Tag Archives: Gay Themes

GAY TEENAGERS AND THE MISSED YEARS

gay boys locker room teenagers

Last night I watched a beautiful Dutch film called Jongens (Boys). It was the story of two teenage boys and their relationship and it made me reflect on my own teenage years. Watch the video below then check out the trailer for the film here.

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RULE 26: STOP WAITING TO BE PERFECT

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Match.com has launched the 2015 campaign ‘#loveyourimperfections’, encouraging us all to embrace the things that make us unique. I have contributed to the campaign with this post which is a challenge to all those who read it to stop waiting to be perfect before you feel like you’re worthy of love. After all it’s our mistakes, misbehaviours, quirks, habits and our little obsessions that make us who we are.

If you are waiting to lose weight before you are ready to find love then you will never find love. If you are waiting to have the perfect six-pack before you are ready to find love then you will never find love. If you are waiting for anything about you to change before you are ready to find love then you will never find love. If you are waiting to be perfect then you will never find love.

I used to think that I would be ready for love and a relationship only once I had controlled all the external elements of my being, that only when my body, job and social life were in ideal alignment then would I find the perfect guy. The fact is that my life will never be perfect and neither will yours.

Stop waiting to be perfect to feel that you are worthy of love whether it be love from someone else or self-love. It’s exhausting to pursue perfection. Why? Because there is no measureable end goal. The finish line is always moving. How will you know when you’re perfect? The pursuit of perfection does not lead to happiness. It leads to dissatisfaction with the moment. Perfection does not exist and as such the pursuit of perfection is a pointless cause.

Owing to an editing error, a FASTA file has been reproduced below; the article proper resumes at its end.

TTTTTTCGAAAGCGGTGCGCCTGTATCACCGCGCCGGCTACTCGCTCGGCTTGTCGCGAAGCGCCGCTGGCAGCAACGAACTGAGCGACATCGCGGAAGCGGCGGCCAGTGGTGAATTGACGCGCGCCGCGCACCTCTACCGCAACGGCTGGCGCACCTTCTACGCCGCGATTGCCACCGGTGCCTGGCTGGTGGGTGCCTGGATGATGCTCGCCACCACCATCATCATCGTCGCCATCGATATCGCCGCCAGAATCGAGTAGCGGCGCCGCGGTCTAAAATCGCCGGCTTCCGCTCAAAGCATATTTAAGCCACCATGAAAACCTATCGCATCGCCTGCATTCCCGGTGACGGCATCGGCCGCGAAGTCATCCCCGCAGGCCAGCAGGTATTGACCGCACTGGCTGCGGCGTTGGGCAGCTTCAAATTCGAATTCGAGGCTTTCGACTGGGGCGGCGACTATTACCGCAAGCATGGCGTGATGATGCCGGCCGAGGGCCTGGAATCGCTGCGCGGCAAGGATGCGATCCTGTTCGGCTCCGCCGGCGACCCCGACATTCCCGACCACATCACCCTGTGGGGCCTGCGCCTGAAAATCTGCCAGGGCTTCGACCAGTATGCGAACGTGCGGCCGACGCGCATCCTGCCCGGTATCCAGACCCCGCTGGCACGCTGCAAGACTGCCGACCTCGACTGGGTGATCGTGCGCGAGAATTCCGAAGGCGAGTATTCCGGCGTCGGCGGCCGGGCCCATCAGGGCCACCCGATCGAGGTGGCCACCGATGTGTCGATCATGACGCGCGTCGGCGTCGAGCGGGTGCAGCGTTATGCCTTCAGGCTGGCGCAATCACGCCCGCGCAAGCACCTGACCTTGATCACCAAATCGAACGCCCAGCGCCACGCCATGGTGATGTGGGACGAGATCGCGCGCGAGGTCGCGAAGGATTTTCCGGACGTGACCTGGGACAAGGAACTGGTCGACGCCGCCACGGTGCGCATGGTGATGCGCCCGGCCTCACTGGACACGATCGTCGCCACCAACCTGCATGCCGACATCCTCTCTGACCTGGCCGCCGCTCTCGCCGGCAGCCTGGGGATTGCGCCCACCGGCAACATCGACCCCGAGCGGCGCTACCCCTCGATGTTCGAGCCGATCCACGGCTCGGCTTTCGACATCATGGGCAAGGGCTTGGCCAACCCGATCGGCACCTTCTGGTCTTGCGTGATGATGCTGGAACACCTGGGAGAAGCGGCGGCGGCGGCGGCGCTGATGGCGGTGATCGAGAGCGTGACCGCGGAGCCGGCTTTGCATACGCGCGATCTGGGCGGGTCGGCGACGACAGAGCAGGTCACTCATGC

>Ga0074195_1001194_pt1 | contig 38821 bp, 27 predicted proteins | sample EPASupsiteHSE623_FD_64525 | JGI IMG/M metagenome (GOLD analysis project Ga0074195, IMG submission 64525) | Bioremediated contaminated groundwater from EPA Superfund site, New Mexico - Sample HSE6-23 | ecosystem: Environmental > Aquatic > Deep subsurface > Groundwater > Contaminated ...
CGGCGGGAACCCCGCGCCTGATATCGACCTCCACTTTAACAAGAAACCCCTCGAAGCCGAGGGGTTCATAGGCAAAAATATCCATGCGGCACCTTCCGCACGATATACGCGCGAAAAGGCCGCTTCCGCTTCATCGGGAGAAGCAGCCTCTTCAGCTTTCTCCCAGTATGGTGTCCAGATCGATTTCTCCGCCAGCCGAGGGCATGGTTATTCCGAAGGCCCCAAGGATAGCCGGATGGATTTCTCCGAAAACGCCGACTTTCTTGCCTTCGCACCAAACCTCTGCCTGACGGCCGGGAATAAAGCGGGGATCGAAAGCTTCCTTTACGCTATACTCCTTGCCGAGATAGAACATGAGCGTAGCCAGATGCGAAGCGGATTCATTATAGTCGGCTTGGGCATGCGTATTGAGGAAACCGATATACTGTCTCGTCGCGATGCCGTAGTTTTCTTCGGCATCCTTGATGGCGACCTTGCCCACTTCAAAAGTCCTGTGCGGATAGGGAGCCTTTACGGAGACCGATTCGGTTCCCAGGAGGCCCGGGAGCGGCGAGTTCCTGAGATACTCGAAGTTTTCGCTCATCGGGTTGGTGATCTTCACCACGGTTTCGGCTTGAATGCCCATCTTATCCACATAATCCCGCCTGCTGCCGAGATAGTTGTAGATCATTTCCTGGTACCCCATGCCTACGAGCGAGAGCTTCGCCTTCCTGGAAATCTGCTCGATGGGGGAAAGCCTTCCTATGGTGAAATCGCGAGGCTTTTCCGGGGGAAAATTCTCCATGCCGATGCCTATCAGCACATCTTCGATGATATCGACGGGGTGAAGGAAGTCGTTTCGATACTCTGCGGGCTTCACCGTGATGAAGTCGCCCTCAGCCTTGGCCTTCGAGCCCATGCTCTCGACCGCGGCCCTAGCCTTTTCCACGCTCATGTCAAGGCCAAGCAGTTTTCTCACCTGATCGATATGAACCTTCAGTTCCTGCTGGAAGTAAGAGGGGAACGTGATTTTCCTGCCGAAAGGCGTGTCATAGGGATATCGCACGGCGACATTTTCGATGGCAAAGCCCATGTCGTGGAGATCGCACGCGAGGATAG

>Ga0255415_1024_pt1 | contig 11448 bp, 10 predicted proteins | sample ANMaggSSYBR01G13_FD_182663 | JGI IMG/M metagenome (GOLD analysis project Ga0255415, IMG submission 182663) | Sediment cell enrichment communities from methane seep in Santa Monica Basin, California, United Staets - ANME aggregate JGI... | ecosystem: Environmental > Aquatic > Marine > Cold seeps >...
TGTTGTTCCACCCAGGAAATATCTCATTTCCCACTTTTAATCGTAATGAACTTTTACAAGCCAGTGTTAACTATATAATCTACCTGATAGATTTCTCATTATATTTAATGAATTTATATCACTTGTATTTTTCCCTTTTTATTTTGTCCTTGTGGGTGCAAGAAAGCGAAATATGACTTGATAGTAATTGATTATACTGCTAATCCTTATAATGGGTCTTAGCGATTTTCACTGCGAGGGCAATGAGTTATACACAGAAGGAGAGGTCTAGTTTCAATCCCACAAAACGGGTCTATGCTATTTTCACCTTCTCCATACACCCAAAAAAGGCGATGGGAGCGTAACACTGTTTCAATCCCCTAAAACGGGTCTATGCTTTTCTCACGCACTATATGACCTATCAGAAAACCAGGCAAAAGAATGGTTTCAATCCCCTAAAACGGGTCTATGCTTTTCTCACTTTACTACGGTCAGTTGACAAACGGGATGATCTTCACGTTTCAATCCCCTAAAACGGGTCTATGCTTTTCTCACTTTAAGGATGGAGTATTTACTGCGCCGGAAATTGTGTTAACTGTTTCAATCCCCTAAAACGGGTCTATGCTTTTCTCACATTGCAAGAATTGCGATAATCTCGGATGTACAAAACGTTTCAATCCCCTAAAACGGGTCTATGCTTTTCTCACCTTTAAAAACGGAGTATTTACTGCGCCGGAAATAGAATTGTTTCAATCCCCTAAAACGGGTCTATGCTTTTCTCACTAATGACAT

But who wants to be with a perfect partner anyway? Personally I don’t want to be with someone who wants me to be perfect, in fact, I want to be with someone who loves my imperfections. I want a man who will love me even when I’ve put on weight, when I haven’t gone to gym for three months, when I’m sick and when I’m feeling ugly. My future partner needs to understand that sometimes I shave and sometimes I don’t, that sometimes I trim my chest hair but most of the time I look like I’ve been stranded on a tropical island for months with only a Wilson volleyball as a companion. My future partner needs to understand that these external things do not define who I am and as such I don’t want a relationship that fluctuates depending on such things. The right person will love me for who I am always not who I am sometimes.

It’s our imperfections that actually make us the most beautiful. The Japanese have known this for centuries. Kintsugi, the Japanese art of fixing broken pottery with lacquer resin mixed with powdered gold is based on highlighting imperfections as beautiful fragments of the overall story. As a philosophy it speaks to breakage and repair becoming part of the history of an object, rather than something to disguise. We should apply this same approach to mending the parts of us that we see as broken and imperfect.

My body is covered in scars and marks. I have a long scar on my knuckles from when I cut myself working in a cocktail bar, I have a scar on my chin from when I was dumped by a wave on family holiday and I have little stretch marks on my sides from when I went through a growth spurt in grade 8. All these blemishes represent moments in my life and instead of hiding them, I have chosen to embrace them as markers of memories.

Only once you have learnt to appreciate all the parts that make up who you are will you then be ready for love. In the end though, it’s not about being ready for someone else’s love but learning to love yourself.

Watch the campaign video here to see how the things that embarrass us about ourselves might actually be the things that others find endearing.